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Fear, loathing, and bike lanes in West Roxbury

Is the backlash against bike lanes really so strong that the neighborhood would prefer keeping Centre Street unsafe for everyone?

The city has proposed a plan to slim Centre Street in West Roxbury down to one travel lane in each direction, with a turning lane in the middle.Pat Greenhouse/Globe Staff

After the 2019 death of an elderly pedestrian who was struck while crossing Centre Street in West Roxbury, it seemed as if the community might have had enough of the unsafe layout of the neighborhood’s main thoroughfare. The peculiar design of the four-lane road makes it especially treacherous, with injuries and near-misses occurring far too frequently.

What happened instead was an uprising against a plan to reconfigure the road, spearheaded by local businesses and residents worried about the loss of parking and irritated by what they perceived as a conspiracy by the nefarious “bicycle lobby.” The surprising intensity of the backlash echoed the increasing politicization of even the most mundane traffic safety changes in neighborhoods across the country; former mayor Marty Walsh’s administration quickly shelved the idea.


More than four years later, the street is still unsafe, and the pandemic-fueled problem of takeout drivers double-parking near restaurants has added to the preexisting hazards. The crash rate on Centre Street, according to the city, is 34 percent higher than comparable Massachusetts roads.

Now the city is taking another shot at redesigning the road, with a new mayor who seems less inclined to fold in the face of opposition. The Wu administration detailed its plan for the stretch of Centre Street between LaGrange Street and the West Roxbury Parkway in a packed community meeting on Wednesday. The city wants to slim the road down to one travel lane in each direction, with a turning lane in the middle, a design that has been shown to be safer. It would place pedestrian islands in some intersections and tinker with the location of MBTA bus stops. The plan would retain about 95 percent of the parking that’s currently available, addressing the anxiety of local businesses.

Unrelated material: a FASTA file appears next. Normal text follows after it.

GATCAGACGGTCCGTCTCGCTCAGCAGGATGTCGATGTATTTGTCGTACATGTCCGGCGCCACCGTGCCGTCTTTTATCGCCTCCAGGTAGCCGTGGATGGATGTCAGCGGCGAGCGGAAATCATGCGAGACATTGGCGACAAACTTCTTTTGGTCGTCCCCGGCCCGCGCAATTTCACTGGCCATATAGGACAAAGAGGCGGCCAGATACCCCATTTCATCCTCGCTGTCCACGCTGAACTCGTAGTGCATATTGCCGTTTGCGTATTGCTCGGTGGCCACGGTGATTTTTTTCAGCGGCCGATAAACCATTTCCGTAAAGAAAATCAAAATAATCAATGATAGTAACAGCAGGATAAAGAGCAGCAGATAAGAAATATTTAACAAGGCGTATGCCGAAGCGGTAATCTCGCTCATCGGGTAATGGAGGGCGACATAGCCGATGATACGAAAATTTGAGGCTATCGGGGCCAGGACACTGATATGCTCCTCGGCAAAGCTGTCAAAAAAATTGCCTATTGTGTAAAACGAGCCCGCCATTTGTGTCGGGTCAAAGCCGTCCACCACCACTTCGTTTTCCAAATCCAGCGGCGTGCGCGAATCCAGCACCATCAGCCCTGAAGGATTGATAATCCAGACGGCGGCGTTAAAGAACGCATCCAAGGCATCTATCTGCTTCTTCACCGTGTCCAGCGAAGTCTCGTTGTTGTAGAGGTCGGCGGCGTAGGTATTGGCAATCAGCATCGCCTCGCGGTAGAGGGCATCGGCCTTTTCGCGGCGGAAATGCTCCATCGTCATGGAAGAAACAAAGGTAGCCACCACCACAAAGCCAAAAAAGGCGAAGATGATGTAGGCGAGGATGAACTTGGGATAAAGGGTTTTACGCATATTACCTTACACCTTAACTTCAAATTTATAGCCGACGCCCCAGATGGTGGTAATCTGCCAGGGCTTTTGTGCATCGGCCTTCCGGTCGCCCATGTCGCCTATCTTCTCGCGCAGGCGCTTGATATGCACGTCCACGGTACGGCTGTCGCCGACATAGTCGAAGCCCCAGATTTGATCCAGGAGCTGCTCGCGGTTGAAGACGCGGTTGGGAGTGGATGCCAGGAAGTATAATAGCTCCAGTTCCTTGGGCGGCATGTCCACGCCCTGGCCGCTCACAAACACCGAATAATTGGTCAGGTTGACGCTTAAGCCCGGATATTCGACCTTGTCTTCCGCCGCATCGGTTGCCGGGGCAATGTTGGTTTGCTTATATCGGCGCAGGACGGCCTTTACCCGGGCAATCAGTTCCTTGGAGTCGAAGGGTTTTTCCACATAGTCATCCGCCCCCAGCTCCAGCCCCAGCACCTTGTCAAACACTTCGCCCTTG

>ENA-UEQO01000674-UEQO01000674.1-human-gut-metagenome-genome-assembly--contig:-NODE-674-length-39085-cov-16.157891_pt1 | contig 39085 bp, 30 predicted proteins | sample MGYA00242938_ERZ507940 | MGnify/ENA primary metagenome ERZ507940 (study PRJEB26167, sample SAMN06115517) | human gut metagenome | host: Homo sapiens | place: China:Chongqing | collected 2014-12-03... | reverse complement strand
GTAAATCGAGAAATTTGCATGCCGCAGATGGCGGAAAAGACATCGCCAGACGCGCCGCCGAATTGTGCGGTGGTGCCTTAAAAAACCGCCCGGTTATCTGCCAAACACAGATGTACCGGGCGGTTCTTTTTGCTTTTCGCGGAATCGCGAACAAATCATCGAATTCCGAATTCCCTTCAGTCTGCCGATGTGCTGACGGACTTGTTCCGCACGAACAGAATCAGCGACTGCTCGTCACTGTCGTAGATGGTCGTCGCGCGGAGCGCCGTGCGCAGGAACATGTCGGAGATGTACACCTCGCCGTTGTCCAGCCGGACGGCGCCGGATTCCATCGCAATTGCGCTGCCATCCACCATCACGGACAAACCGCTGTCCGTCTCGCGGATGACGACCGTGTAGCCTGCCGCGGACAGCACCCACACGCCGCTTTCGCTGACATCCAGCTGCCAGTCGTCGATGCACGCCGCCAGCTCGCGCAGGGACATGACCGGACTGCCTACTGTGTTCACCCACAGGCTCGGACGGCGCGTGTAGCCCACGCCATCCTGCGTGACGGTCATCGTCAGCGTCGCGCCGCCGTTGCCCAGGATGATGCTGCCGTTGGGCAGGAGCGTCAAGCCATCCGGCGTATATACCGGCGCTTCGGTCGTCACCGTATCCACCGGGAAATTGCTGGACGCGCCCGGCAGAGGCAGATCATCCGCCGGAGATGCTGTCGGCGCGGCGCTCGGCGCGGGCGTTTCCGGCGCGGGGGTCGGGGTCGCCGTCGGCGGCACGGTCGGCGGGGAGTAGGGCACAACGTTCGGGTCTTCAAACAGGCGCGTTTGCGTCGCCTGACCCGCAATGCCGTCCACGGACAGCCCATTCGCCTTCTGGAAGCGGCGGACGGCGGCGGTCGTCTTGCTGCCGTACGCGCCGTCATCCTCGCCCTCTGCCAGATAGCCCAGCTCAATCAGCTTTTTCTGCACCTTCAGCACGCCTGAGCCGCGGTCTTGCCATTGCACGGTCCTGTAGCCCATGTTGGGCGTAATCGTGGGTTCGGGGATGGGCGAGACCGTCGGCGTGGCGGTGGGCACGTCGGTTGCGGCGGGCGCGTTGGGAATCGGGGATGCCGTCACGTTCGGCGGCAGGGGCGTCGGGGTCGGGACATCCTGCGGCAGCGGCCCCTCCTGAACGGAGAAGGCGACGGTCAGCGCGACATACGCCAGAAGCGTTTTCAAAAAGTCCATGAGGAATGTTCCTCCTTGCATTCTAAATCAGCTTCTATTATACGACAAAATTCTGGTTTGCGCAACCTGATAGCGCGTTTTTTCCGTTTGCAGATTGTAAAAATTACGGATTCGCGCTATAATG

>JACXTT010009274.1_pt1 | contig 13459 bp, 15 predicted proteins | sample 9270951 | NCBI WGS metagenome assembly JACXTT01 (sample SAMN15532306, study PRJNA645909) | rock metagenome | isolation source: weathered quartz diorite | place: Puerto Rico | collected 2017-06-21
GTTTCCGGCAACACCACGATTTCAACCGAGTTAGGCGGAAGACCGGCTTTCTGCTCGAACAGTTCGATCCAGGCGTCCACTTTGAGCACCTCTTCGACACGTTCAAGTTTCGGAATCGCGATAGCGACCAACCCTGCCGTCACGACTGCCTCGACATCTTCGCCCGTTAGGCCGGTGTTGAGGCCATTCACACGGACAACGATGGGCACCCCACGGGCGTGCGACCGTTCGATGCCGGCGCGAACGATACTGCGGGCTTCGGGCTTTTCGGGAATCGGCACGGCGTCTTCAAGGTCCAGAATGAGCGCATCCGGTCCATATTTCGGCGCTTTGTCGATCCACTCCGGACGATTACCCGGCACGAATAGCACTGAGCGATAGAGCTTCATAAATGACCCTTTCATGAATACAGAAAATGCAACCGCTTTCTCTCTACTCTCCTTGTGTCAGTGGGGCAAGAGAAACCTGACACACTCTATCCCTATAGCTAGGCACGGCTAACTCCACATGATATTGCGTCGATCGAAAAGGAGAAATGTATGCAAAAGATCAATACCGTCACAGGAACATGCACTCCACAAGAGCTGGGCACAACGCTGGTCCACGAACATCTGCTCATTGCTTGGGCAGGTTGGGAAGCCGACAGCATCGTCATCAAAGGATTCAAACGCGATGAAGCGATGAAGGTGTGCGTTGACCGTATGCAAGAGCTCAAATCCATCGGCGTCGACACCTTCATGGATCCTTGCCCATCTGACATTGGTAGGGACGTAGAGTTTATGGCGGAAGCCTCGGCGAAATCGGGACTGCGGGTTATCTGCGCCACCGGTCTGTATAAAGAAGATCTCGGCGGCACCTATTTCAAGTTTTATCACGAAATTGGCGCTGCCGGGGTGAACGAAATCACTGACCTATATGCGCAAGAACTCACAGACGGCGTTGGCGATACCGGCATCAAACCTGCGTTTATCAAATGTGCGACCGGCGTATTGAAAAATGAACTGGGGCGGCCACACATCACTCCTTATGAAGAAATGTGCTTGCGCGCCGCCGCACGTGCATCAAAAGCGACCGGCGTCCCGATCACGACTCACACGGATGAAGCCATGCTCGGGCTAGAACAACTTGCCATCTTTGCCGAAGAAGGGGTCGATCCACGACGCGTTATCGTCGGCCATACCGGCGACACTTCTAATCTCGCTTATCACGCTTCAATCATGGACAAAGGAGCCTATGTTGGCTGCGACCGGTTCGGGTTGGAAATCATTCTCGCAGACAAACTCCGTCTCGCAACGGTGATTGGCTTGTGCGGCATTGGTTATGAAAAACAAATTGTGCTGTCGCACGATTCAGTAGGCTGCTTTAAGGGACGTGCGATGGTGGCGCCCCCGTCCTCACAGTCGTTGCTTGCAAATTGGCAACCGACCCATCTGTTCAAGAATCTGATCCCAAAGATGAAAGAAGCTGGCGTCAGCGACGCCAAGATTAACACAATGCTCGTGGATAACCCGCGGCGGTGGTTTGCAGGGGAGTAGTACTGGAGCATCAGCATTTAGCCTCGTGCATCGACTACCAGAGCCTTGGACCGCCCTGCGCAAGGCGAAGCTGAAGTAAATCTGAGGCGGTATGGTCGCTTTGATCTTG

And, yes, it would make room for cyclists, too.

A key part of the city’s presentation was a map of recent crashes showing how unsafe the street is for motorists themselves; most of the incidents involved cars, not pedestrians or cyclists.

In other words, the street isn’t safe for anyone. Reconfiguring it in the way the city has proposed would protect all road users. Surely the loathing of bike lanes hasn’t gotten so bad that everyone in West Roxbury has to accept a more dangerous status quo just to keep those annoying, self-righteous bikers quaking in their Lycra, right?

It’s not just in West Roxbury, and not just in Boston, that street redesigns have become lightning rods. Residents often resent losing parking spots for little-used bike lanes, and in places like Mattapan the controversies have taken on a racial tinge, with some residents perceiving bike lanes as a one-way path to gentrification. Fringy conspiracy theories also abound about supposed plots to prevent people from driving and to confine them to “15-minute cities.” The fervor of the opposition to the 2019 plan in West Roxbury may have caught the Walsh administration off guard, but strong pushback from different political directions is fast becoming the norm.

Of course, it’s always fair to debate how to best apportion street space. But not everything has to become a battle in a culture war. Not every accommodation for bikers comes at someone else’s expense. Some changes to streets really are win-win propositions. The only people who would be harmed by the proposed changes in West Roxbury are speeders and double-parkers — who are breaking the law anyway. Anyone trying to walk across the street, or make a left turn in their car, would enjoy safer travels. It’s abundantly clear that the road is unsafe, and the city shouldn’t let overwrought bike-lane politics stymie an overdue change once again.


Editorials represent the views of the Boston Globe Editorial Board. Follow us @GlobeOpinion.